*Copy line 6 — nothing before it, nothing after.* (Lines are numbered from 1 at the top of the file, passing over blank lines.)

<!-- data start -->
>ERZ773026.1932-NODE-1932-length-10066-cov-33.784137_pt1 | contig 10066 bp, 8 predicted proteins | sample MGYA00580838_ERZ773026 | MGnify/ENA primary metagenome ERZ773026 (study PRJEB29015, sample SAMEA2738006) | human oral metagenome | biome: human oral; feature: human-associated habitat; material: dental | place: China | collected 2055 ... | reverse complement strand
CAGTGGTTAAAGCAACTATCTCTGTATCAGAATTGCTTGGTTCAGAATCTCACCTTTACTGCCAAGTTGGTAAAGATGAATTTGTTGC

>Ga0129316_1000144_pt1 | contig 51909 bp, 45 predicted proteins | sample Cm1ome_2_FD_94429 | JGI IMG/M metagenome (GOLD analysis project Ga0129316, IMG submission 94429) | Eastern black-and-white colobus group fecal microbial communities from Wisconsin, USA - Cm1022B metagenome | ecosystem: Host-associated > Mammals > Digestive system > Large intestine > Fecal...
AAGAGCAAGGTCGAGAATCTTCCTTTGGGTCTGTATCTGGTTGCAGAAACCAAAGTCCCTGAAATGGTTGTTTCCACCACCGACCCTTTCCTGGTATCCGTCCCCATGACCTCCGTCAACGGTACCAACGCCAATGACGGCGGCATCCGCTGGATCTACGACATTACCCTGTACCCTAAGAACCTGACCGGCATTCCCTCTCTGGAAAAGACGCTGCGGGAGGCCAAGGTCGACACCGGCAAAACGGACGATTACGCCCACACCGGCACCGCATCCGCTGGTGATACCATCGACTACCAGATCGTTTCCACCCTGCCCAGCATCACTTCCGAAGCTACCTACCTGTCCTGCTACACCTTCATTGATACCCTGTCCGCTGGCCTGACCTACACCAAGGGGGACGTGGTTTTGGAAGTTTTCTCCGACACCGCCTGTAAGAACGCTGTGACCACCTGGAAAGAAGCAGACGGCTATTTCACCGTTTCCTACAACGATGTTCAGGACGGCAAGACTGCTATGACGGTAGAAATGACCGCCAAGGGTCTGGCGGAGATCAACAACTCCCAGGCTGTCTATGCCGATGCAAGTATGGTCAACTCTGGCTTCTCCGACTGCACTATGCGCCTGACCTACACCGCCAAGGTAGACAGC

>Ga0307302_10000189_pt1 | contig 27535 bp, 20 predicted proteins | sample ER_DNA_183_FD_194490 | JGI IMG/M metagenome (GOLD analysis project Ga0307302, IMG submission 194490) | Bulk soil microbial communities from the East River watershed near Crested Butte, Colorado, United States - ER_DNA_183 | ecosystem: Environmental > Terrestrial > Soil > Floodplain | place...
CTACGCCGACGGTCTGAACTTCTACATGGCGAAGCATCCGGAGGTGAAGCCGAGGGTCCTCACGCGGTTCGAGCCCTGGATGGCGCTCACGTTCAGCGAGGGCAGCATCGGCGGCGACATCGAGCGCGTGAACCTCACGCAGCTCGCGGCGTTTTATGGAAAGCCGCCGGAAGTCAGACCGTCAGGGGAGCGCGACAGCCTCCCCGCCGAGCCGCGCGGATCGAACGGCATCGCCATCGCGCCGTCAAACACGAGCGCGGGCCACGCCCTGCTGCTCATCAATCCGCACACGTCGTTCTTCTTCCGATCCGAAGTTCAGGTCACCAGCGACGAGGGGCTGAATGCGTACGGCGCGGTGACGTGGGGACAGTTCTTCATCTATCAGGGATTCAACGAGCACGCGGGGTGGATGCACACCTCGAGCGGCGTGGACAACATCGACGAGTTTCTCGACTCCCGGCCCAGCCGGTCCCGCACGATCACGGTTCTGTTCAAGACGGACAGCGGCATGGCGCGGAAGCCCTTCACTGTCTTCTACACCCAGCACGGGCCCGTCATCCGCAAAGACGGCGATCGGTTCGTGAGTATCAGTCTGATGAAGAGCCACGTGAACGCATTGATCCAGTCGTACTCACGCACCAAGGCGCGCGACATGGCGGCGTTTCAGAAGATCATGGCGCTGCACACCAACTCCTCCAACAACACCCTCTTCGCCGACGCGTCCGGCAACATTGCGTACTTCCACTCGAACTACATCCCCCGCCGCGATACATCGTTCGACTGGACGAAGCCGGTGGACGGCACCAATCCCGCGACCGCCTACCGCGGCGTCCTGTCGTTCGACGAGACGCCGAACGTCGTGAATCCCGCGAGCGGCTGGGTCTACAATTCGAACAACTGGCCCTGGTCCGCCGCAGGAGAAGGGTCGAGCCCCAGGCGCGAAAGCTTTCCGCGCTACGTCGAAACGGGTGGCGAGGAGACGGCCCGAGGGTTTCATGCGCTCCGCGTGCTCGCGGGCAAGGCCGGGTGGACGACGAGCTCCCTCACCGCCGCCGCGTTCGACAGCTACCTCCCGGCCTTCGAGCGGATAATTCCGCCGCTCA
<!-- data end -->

CTACGCCGACGGTCTGAACTTCTACATGGCGAAGCATCCGGAGGTGAAGCCGAGGGTCCTCACGCGGTTCGAGCCCTGGATGGCGCTCACGTTCAGCGAGGGCAGCATCGGCGGCGACATCGAGCGCGTGAACCTCACGCAGCTCGCGGCGTTTTATGGAAAGCCGCCGGAAGTCAGACCGTCAGGGGAGCGCGACAGCCTCCCCGCCGAGCCGCGCGGATCGAACGGCATCGCCATCGCGCCGTCAAACACGAGCGCGGGCCACGCCCTGCTGCTCATCAATCCGCACACGTCGTTCTTCTTCCGATCCGAAGTTCAGGTCACCAGCGACGAGGGGCTGAATGCGTACGGCGCGGTGACGTGGGGACAGTTCTTCATCTATCAGGGATTCAACGAGCACGCGGGGTGGATGCACACCTCGAGCGGCGTGGACAACATCGACGAGTTTCTCGACTCCCGGCCCAGCCGGTCCCGCACGATCACGGTTCTGTTCAAGACGGACAGCGGCATGGCGCGGAAGCCCTTCACTGTCTTCTACACCCAGCACGGGCCCGTCATCCGCAAAGACGGCGATCGGTTCGTGAGTATCAGTCTGATGAAGAGCCACGTGAACGCATTGATCCAGTCGTACTCACGCACCAAGGCGCGCGACATGGCGGCGTTTCAGAAGATCATGGCGCTGCACACCAACTCCTCCAACAACACCCTCTTCGCCGACGCGTCCGGCAACATTGCGTACTTCCACTCGAACTACATCCCCCGCCGCGATACATCGTTCGACTGGACGAAGCCGGTGGACGGCACCAATCCCGCGACCGCCTACCGCGGCGTCCTGTCGTTCGACGAGACGCCGAACGTCGTGAATCCCGCGAGCGGCTGGGTCTACAATTCGAACAACTGGCCCTGGTCCGCCGCAGGAGAAGGGTCGAGCCCCAGGCGCGAAAGCTTTCCGCGCTACGTCGAAACGGGTGGCGAGGAGACGGCCCGAGGGTTTCATGCGCTCCGCGTGCTCGCGGGCAAGGCCGGGTGGACGACGAGCTCCCTCACCGCCGCCGCGTTCGACAGCTACCTCCCGGCCTTCGAGCGGATAATTCCGCCGCTCA